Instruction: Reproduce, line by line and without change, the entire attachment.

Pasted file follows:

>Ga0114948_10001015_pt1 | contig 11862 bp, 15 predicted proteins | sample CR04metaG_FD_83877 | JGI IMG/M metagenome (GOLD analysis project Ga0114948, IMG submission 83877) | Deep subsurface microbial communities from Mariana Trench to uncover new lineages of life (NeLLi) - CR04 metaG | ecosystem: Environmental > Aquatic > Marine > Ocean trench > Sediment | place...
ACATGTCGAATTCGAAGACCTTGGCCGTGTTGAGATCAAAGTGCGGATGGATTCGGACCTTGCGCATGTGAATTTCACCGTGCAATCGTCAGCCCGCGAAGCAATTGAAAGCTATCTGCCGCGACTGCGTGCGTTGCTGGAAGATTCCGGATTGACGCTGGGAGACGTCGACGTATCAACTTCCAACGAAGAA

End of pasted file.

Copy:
>Ga0114948_10001015_pt1 | contig 11862 bp, 15 predicted proteins | sample CR04metaG_FD_83877 | JGI IMG/M metagenome (GOLD analysis project Ga0114948, IMG submission 83877) | Deep subsurface microbial communities from Mariana Trench to uncover new lineages of life (NeLLi) - CR04 metaG | ecosystem: Environmental > Aquatic > Marine > Ocean trench > Sediment | place...
ACATGTCGAATTCGAAGACCTTGGCCGTGTTGAGATCAAAGTGCGGATGGATTCGGACCTTGCGCATGTGAATTTCACCGTGCAATCGTCAGCCCGCGAAGCAATTGAAAGCTATCTGCCGCGACTGCGTGCGTTGCTGGAAGATTCCGGATTGACGCTGGGAGACGTCGACGTATCAACTTCCAACGAAGAA